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Wednesday, March 28, 2012

Protecting Us from the Evil of Protecting Us from Evil

AND NOW RICK SANTORUM is going to abolish porn. With a hundred years of hindsight, we see Anthony Comstock struggling to keep “Mrs. Warren’s Profession” off the New York stage and looking ridiculous enough to provoke George Bernard Shaw to comment that the U.S. had become “a nation of Comstockery.”

But even as he was laughed into oblivion, other crusaders erupted on the scene. Check out Edward De Grazia’s Girls Lean Back Everywhere for a scholarly study of the attempts to keep Ulysses, Lady Chatterly’s Lover, and Lolita (among many others) off our shelves. Then get a copy of Bob Rosen’s Beaver Street to find out how more explicit porn evolved in recent years.

Today is the official U.S. publication date for Rosen’s book, although fearless Amazon.com is listing only a Kindle edition and some overpriced copies from other sources. The best online source I've found so far is Powells Books. (It was published last year in the U.K., so you’ll see copies from British sources as you search.)

A signal moment in the history of porn took place in 1969, when the U.S. Supreme Court decided that you could look at whatever turned you on in your own home. In response, President Johnson formed a Commission on Obscenity and Pornography – which only seconded the High Court’s decision, noting that the shouldn’t “seek to interfere with the right of adults who wish to do so to read, obtain, or view explicit sexual materials.”

When he wasn’t busy tearing our hard-won workers’ rights to shreds, President Reagan appointed his hapless attorney general, Ed Meese, to lead an anti-porn panel. Thanks to deeply flawed survey methodology, in 1986 the Meese Commission was able to conclude the opposite, ascribing all kinds of evil to the consumption of porn. In the end, that report enjoyed more popularity for its pornographic value than for any scholarly merit.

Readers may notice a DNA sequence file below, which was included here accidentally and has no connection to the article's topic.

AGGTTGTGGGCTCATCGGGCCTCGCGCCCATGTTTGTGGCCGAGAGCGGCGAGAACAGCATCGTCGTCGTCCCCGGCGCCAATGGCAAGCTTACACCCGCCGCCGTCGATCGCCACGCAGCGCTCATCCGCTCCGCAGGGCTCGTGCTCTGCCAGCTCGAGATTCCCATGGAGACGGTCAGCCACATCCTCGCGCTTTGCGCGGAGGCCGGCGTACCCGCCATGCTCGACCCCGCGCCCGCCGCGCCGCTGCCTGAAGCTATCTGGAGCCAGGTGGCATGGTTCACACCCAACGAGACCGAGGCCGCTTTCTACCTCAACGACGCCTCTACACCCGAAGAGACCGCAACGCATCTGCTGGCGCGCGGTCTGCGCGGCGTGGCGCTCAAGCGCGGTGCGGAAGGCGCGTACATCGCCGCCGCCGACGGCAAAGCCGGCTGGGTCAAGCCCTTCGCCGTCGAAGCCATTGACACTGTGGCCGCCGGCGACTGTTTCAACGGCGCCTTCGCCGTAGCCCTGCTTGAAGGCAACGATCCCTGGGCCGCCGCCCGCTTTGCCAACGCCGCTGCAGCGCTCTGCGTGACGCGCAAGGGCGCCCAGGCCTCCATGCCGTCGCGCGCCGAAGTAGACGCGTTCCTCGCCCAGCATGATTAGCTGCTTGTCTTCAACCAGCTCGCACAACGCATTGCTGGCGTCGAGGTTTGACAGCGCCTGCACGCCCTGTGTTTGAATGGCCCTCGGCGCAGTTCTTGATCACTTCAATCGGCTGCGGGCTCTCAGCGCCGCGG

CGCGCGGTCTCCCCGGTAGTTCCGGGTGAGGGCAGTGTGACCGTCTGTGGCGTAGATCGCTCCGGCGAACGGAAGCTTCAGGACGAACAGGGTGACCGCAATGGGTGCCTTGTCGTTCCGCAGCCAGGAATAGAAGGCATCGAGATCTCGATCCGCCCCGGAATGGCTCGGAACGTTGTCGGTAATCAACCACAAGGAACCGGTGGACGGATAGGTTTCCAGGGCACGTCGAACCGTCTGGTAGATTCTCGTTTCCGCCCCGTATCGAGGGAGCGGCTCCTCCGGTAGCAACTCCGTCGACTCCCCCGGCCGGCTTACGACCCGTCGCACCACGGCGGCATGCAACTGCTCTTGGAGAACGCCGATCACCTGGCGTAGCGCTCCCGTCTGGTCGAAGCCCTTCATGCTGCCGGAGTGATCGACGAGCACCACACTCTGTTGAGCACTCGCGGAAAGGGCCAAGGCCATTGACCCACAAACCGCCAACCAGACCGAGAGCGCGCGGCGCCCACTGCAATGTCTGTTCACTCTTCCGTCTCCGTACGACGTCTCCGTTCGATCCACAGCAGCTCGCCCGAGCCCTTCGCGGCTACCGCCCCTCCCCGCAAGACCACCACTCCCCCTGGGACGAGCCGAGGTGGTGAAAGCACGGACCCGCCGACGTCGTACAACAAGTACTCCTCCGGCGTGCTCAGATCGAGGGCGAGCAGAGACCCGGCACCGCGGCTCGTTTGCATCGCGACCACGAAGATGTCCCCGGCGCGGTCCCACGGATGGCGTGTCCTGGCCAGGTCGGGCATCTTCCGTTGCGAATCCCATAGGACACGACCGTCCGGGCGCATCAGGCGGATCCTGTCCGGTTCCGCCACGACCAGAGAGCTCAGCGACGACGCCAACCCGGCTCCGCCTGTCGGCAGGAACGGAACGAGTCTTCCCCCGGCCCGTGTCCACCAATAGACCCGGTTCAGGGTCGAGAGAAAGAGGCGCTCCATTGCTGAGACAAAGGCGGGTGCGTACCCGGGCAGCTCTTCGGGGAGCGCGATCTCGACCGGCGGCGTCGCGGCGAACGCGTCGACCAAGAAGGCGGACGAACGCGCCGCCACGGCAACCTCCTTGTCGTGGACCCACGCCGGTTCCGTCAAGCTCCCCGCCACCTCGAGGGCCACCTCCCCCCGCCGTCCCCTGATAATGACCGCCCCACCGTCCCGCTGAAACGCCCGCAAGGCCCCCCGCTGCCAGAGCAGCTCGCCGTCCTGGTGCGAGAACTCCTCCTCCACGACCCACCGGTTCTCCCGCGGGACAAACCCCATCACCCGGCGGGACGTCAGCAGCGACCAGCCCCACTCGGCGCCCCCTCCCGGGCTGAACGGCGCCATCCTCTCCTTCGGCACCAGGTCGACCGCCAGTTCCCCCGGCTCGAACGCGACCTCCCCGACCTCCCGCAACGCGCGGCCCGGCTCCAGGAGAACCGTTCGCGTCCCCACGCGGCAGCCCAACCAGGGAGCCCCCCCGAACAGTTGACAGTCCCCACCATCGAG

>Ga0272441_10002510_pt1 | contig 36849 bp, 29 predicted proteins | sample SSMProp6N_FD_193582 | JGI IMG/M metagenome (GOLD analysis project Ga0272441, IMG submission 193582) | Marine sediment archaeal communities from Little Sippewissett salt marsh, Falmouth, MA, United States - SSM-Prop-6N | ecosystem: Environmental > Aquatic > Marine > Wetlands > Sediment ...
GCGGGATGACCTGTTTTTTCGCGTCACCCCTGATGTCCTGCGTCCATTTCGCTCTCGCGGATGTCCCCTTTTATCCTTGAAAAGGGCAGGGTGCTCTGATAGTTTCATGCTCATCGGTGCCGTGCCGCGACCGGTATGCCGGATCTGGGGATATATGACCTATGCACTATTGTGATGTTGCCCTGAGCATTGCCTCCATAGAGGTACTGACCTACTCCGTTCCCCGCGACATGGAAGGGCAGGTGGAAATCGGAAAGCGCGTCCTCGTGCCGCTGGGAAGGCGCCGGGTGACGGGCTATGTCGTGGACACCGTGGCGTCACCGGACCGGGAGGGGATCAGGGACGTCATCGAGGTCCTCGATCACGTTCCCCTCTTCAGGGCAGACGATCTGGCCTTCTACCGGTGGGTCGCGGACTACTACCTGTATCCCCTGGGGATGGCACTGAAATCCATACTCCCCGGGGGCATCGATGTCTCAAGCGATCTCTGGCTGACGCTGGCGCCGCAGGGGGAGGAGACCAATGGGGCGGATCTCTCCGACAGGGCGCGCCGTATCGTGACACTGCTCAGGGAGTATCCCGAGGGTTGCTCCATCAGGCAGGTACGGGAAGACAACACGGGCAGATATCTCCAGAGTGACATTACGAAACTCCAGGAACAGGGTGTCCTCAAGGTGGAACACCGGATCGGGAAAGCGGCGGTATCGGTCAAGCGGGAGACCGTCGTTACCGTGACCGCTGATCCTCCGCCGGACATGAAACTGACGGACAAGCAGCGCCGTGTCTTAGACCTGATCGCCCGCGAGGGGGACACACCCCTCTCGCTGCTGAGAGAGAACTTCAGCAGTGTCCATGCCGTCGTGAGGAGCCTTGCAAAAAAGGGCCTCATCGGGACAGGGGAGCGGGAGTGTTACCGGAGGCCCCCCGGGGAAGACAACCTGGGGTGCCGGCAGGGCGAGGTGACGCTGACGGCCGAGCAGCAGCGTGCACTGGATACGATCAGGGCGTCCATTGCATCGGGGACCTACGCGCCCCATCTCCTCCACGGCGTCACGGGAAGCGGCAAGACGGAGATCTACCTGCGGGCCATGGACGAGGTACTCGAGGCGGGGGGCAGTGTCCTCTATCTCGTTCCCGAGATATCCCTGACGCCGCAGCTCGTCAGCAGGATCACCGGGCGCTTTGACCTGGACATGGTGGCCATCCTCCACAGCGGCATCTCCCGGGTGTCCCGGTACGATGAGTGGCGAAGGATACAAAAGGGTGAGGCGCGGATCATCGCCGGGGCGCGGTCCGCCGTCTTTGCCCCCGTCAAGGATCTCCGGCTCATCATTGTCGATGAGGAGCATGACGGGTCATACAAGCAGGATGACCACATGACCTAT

But the crusaders never stop trying. Remember Senator James Exon of Nebraska? He came out with a Communications Decency Act in 1996, trying to propel Congress to censor the new and scary internet – an effort stamped out by the Supreme Court. The pre-Alito, pre-Scalia court, it’s worth noting.

But this is where I came in. “If you've tried out the web site addresses I've listed in recent months,” I wrote back then, “you've seen how quickly some of them vanish into the electronic ether. Too much traffic, Senator Exon. Too many people want to hug a virtual girlfriend. Right now we're enjoying the experimental era of the Internet, as the public stampedes into a service that's still figuring out how to handle the traffic. One thing is for sure: there's money to be made from online visitors, and more and more web sites are figuring out how to dip into your pocketbook (via your credit card, or course).” That was from one of my Cyberotica columns for D-Cup magazine, edited by Bobby Paradise – in real life, the Bob Rosen mentioned above.